- Dogs (Are you an owner)?
- Dancers and Singers (Brian - we could use your help)
- Games - Coach Laura
- Puerto Rico
i work with really nice people
- Matt: Oh wow, I didn't see you there. You kinda blend into the the background sometimes.
- Me: Are you saying I'm just a piece of furniture?
- Matt: Well, more like a box of flip-flops since that's all we've got here in the backroom.
- Greg: You have the personality of a box flip-flops, but you may be slightly more sassy.
My aunt called my mom today and asked her a question that I hope never comes to fruition.
“If I tell John* to leave, can Lissa* and I move in with y’all?”
Mom said yes, of course. Though she did ask a question of her own. “If your alimony/child support money is paying for the house, why would you be the one to leave?” It’s a valid question. John does not have a job, does nothing but yard work all day, and yet my aunt thinks she should be the one to leave. She always does this. She’s the one that leaves, runs away, starts over. The other person always gets to keep the house, the pets, the stability, the town.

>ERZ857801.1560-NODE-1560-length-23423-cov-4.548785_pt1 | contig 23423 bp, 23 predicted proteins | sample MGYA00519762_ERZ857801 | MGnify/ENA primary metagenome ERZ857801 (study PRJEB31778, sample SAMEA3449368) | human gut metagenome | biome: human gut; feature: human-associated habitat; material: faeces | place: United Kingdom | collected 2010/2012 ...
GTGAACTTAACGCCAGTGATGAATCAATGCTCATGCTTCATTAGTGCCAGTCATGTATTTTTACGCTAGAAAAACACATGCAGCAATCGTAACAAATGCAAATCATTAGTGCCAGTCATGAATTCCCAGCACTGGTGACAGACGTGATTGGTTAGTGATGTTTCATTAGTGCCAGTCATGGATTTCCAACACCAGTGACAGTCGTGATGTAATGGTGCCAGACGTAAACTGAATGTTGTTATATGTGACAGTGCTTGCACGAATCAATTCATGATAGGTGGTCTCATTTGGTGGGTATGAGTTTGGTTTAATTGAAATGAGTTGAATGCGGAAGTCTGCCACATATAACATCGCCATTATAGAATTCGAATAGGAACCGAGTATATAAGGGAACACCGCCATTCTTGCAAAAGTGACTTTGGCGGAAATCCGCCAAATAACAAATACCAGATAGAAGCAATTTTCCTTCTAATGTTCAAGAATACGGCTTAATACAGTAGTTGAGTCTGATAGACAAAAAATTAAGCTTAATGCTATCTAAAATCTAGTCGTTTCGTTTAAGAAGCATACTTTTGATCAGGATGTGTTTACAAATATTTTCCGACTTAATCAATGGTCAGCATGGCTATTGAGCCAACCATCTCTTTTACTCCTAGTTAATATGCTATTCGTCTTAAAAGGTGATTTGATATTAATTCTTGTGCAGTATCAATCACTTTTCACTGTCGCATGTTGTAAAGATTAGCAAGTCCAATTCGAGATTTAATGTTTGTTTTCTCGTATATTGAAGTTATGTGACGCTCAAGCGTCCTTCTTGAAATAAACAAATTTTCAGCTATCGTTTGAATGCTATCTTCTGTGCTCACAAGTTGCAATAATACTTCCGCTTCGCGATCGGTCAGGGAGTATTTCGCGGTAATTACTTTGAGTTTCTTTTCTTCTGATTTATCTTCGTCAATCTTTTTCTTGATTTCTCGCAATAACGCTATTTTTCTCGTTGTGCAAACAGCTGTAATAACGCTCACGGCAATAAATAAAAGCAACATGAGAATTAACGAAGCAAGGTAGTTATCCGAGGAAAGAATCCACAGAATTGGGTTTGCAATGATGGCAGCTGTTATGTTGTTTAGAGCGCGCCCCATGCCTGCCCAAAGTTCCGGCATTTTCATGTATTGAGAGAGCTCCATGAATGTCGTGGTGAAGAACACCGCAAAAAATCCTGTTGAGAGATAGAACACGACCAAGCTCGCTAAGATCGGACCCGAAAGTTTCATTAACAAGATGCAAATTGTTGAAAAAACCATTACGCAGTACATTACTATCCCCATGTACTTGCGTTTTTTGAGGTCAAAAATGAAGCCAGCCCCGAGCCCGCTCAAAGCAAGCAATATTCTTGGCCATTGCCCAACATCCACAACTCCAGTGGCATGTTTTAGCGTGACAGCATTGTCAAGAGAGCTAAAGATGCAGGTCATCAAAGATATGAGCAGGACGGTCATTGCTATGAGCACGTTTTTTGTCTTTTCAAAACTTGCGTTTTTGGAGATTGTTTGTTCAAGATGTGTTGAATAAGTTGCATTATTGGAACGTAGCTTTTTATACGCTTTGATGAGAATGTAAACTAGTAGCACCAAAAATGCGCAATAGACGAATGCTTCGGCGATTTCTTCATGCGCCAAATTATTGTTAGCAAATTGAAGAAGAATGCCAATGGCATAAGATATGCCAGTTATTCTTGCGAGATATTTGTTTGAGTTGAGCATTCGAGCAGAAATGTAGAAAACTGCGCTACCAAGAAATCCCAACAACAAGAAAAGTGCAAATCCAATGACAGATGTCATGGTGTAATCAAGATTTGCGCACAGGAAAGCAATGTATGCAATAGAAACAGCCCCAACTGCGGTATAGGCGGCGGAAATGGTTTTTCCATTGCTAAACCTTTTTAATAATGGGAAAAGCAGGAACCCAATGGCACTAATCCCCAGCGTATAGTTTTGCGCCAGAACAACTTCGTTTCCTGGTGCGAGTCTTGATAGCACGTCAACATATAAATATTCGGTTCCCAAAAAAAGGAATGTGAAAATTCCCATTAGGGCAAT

Apparently the reason for this abrupt question is that John has been getting onto Lissa more and more and my aunt thinks he is too tough. John is a boyfriend. He is 17 years younger than my aunt. He is not Lissa’s father. My aunt has every right to tell him to lay off her daughter. He gets mad and goes silent when my aunt tells him to stop punishing Lissa so harshly.
I don’t know what’s going to happen. I love Lissa and my aunt, but I don’t want them moving in. I’d end up taking Lissa to school in the mornings next fall, and my mom would end up picking her up in the afternoons. My aunt would have to get a job, which she’s successfully avoided for over a year.
Stage Presence, Nonfiction
“Cover yourselves!” he screamed in our faces repeatedly as his lanky legs straddled the top of the fridge in our friend’s oddly configured house. His eyes were as wild as his hair as he pointed to the tattoo spanning across his ribs and leaking onto his stomach. It pictured a determined looking Statue of Liberty; plane in one resolute hand, her body turned towards the twin towers. I shook my head slowly and turned away.